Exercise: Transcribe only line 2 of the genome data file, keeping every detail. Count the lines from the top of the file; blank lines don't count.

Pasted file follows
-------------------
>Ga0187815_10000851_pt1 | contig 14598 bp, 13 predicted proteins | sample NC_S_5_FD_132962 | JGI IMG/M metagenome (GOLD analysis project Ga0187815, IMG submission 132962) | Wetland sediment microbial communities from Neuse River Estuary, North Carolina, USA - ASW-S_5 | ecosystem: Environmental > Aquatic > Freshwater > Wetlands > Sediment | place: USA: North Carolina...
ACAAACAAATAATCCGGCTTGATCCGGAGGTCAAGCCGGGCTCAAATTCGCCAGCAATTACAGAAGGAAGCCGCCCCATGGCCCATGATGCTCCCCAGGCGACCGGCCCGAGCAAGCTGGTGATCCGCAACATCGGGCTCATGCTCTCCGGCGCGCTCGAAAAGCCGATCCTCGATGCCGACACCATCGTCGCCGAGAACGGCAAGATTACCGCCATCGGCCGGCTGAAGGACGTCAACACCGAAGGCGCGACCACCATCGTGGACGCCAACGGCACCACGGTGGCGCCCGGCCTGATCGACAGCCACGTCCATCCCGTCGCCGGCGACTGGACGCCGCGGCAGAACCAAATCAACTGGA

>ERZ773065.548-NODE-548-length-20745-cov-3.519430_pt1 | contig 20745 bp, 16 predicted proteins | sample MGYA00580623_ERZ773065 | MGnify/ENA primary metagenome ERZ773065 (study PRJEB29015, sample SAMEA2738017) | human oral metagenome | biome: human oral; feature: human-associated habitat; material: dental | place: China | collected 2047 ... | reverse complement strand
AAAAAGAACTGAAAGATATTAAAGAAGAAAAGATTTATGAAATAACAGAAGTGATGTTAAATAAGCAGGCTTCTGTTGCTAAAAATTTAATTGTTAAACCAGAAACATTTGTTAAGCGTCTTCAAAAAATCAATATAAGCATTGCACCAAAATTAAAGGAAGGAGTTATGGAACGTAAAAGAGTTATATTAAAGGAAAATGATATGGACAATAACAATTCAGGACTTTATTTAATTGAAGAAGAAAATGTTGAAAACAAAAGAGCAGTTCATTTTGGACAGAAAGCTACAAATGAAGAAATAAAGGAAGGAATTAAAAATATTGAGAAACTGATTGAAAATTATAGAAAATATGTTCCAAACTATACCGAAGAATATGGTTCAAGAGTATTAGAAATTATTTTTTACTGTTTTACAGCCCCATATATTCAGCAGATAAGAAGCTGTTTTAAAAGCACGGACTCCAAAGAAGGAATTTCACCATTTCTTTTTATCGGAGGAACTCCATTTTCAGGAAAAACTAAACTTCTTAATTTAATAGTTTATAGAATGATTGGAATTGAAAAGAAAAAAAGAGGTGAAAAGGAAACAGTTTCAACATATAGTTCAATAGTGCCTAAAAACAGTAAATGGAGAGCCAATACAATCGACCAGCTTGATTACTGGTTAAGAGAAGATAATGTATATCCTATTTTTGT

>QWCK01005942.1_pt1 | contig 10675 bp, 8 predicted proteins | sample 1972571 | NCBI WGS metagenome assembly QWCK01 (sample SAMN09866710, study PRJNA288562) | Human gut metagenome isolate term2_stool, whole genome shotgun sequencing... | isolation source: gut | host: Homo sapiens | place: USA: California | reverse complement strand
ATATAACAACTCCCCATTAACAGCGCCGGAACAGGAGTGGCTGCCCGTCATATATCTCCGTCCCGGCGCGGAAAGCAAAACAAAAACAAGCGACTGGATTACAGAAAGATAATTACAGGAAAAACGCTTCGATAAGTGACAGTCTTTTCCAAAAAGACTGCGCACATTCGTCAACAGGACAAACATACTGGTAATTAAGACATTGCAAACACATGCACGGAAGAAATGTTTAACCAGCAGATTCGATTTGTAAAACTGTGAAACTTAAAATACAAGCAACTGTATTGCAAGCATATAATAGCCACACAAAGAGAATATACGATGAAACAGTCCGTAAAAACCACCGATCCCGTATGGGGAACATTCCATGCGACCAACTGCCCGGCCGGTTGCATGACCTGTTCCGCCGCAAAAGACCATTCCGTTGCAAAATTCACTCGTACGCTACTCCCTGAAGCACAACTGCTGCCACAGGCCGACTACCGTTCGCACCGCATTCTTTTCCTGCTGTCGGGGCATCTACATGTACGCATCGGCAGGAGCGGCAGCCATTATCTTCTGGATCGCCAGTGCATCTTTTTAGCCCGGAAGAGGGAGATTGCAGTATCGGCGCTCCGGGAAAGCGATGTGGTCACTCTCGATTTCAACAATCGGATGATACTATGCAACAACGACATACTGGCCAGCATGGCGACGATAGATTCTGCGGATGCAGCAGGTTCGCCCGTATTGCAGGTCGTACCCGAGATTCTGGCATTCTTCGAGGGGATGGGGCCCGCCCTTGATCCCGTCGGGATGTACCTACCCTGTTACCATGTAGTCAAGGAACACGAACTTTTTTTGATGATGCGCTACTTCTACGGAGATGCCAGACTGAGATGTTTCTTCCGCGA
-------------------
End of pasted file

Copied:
ACAAACAAATAATCCGGCTTGATCCGGAGGTCAAGCCGGGCTCAAATTCGCCAGCAATTACAGAAGGAAGCCGCCCCATGGCCCATGATGCTCCCCAGGCGACCGGCCCGAGCAAGCTGGTGATCCGCAACATCGGGCTCATGCTCTCCGGCGCGCTCGAAAAGCCGATCCTCGATGCCGACACCATCGTCGCCGAGAACGGCAAGATTACCGCCATCGGCCGGCTGAAGGACGTCAACACCGAAGGCGCGACCACCATCGTGGACGCCAACGGCACCACGGTGGCGCCCGGCCTGATCGACAGCCACGTCCATCCCGTCGCCGGCGACTGGACGCCGCGGCAGAACCAAATCAACTGGA